Dominica’s Eastern Caribbean neighbors and local churches have appealed for calm and good sense in the wake of crippling opposition-led protests over demands for election reforms ahead of general elections on Dec. 6.
The calls from Gaston Browne, prime minister of neighboring Antigua and current chair of the nine-nation Organization of Eastern Caribbean States (OECS) and the Catholic Church came as riot police fired tear gas canisters and rubber bullets at protesters, most of them linked to the main opposition United Workers Party (UWP) of former broadcaster Lennox Linton. Police reported no fatalities.
The UWP and its supporters say they are upset that the island of 72,000 is heading into another election cycle without promised reforms including the production of identification cards for voters to avoid allegations of fraud. Such allegations have plagued previous elections.
The UWP fears that it won’t have a winning chance if it participates in the polls without safeguards against fraud but the cabinet is pressing ahead with preparations for election day.
Prime Minister Roosevelt Skerrit’s Dominica Labor Party (DLP) is seeking a fifth consecutive five year term and has called a snap election, hoping to cash in on the success of the reconstruction of the island’s infrastructure after the devastation from Hurricane Maria in late 2017.
OECS Chair Gaston Browne called for “an end to violence and other disruptive activities. These are essential to ensuring that general elections in Dominica are conducted in an atmosphere free from fear,” he said in a statement appealing for calm.
“To me it is a very sad situation. That’s as much as I would say. It’s a very sad situation,” Bishop Gabriel Malzaire told reporters. “I think we need to work towards correcting it because it is not a nice feature at all.”
Police said that the protests have effectively disrupted life in the so-called nature island as UWP supporters, determined to deny Skerrit a fifth term, have blocked several main roads into the capital, Roseau, and have blocked streets near the home of ceremonial President Charles Savarin, a former veteran government minister. Protesters, he said, have also been stopping emergency vehicles like ambulances from reaching hospitals.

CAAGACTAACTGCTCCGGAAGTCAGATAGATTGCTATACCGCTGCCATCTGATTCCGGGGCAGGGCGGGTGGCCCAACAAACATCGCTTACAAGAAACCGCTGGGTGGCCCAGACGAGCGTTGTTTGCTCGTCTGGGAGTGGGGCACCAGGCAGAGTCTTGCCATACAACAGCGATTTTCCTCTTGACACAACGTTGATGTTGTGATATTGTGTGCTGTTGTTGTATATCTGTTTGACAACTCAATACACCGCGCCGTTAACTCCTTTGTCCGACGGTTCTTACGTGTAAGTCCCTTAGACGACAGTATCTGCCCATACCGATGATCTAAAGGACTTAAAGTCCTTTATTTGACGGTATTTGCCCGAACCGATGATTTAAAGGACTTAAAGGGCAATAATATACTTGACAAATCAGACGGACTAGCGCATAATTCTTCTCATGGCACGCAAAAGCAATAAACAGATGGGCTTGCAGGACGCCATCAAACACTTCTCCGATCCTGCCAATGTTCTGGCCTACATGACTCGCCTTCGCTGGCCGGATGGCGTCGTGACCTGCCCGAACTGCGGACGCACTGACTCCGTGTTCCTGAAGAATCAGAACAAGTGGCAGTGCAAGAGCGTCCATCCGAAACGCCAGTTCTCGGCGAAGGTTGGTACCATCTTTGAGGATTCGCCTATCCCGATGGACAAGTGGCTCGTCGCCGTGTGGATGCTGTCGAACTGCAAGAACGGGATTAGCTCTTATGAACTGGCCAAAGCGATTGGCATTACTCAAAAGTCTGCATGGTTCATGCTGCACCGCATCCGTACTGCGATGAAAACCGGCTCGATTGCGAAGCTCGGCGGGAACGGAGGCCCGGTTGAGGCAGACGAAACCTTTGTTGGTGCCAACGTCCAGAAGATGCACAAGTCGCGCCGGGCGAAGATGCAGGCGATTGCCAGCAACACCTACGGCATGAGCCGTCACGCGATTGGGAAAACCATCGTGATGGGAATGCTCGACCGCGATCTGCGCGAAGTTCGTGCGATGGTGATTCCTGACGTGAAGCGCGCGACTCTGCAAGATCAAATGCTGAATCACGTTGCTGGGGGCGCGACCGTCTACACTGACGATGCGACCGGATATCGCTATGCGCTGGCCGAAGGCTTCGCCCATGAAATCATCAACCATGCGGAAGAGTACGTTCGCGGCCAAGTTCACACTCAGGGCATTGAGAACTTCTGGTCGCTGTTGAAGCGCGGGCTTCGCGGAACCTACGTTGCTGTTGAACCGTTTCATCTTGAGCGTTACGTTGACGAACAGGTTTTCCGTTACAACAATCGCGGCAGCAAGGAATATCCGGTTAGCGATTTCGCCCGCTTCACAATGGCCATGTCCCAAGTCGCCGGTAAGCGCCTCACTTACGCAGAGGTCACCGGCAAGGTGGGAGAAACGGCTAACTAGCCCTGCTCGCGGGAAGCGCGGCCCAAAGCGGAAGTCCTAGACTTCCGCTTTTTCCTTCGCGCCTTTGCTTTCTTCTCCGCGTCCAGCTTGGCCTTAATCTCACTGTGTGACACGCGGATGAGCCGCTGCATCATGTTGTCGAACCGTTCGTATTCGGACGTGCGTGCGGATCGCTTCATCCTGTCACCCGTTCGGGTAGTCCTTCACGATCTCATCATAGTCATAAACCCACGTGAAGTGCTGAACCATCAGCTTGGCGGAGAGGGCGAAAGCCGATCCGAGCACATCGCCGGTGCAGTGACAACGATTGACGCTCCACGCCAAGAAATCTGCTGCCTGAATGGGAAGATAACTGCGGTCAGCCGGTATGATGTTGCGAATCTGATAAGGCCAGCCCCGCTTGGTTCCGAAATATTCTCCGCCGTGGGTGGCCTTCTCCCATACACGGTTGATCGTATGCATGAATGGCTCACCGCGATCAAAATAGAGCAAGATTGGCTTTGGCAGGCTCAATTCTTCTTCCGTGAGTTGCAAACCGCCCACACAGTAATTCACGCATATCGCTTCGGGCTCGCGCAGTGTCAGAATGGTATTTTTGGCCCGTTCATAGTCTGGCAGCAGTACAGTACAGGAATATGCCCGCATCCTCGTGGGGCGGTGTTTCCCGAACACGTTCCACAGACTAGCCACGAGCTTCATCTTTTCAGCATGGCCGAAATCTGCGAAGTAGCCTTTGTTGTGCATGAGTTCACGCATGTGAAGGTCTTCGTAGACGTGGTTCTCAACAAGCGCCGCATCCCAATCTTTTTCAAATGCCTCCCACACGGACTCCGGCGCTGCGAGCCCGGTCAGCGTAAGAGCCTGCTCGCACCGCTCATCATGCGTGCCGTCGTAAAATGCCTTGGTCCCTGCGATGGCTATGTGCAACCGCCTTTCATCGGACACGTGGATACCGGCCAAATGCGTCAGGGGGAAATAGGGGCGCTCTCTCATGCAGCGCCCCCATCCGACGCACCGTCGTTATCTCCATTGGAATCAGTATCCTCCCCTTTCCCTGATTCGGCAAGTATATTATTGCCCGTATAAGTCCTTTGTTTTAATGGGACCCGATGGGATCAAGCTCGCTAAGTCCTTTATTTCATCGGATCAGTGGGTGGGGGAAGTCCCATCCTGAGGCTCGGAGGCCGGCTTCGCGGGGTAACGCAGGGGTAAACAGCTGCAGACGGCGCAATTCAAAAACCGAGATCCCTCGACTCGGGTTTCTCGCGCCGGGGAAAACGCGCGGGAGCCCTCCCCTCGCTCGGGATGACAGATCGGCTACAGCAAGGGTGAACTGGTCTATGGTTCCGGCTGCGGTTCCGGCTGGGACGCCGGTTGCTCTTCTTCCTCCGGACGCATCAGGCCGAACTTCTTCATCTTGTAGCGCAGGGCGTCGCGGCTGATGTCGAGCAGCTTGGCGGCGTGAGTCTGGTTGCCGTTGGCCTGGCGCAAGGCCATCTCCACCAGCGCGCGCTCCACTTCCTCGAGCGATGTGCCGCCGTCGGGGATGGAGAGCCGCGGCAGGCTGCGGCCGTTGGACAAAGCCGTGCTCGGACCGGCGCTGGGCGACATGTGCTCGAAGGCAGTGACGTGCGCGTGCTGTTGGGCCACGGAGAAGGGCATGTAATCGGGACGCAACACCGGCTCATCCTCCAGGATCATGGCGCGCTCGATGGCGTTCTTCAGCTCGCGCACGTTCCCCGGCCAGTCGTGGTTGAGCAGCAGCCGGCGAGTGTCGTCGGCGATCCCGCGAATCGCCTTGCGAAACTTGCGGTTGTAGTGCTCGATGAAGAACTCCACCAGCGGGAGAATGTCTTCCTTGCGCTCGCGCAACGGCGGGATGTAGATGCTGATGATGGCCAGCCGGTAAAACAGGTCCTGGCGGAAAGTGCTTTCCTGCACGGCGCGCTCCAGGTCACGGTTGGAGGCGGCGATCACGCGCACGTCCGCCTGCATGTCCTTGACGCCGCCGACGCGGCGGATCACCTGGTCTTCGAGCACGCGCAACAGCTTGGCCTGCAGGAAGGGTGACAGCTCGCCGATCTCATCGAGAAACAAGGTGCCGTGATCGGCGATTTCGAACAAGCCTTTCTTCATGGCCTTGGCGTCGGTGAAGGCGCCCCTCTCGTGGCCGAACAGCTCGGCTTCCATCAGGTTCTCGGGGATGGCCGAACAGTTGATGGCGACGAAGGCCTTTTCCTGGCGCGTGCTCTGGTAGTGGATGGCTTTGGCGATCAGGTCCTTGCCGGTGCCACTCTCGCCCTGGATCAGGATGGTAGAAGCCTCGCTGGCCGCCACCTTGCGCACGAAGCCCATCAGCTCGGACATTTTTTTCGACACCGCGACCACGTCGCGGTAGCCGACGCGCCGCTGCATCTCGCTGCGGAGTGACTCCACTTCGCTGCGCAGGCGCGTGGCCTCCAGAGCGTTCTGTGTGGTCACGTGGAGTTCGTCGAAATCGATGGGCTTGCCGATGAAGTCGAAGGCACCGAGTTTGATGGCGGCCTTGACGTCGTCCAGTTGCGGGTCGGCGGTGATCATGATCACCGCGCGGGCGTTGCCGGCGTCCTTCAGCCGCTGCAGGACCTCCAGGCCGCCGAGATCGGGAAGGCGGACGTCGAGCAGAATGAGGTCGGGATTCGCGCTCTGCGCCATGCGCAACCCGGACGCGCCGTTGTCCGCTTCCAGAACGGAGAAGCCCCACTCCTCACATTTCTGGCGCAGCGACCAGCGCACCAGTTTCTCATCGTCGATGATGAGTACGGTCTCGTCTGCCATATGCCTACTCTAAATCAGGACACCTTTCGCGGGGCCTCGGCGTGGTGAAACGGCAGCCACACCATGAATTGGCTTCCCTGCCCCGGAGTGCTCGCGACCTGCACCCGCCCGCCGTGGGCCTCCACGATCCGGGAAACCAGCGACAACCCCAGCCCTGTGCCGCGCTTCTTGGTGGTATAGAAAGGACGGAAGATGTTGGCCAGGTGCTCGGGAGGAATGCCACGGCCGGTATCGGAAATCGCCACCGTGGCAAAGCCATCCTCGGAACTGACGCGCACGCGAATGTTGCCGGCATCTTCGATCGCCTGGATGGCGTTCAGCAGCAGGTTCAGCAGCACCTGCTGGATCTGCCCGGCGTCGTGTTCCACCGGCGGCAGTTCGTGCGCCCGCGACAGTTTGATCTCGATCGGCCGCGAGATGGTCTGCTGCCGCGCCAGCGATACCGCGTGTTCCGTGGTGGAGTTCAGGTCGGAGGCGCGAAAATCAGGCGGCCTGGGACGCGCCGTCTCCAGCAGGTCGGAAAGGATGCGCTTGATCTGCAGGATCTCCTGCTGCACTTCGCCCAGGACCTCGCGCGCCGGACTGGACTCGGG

The clash with riot police came amid heightened tensions this week as parliamentary candidates for various parties and constituencies filed papers on nomination day, a week ago.
Anger has also spilled over into open clashes with police after Savarin refused to meet with protesters to discuss grievances.
The DLP is heading into the polls with 15 of the 21 seats but could be in for a rough time despite the brilliant reconstruction efforts of the administration in the wake of super storm Maria.
A shaken up Skerrit, 47, took to the airwaves to address the nation, noting that the situation will have a great impact on the economy and could frighten away both cruise and long stay tourists.
“What really is the reason for these protests? Why are they seeking to destroy image and economic well-being of the country? Something about their behavior does not add up,” the PM said, noting that international hotels were forced to place facilities on lock down as tear smoke filled the air and as rubber bullets whizzed by.
He fears the December-January cruise peak season could be affected if the demonstrations continue as some vessels may bypass the island for other destinations.
“No responsible political party seeking to form a government will engage in this type of irresponsible behavior. I call for peace, calm, respect for law and order and for the protesters to refrain from actions that cause persons harm and destruction to property. Put our country first. Your love of country will guide you as to how to behave and vote,” he said.
The latest rounds of unrest are not isolated. A year ago, protesters also clashed with police as they demanded the elections commission mandate the use of identification cards to avoid fraud. Such a recommendation was contained in a report from international electoral observers who witnessed the 2014 polls amid allegations of fraud in favor of the governing party.
As the cabinet was rebuilding after Hurricane Maria, the opposition was also questioning government about what has happened with about US$400 million in cash from the sale of passports and citizenship from the island citizenship-by-investment scheme. Dominica and several other Caribbean nations have similar programs through which they raise development finance by selling national passports and citizenship to wealthy foreigners.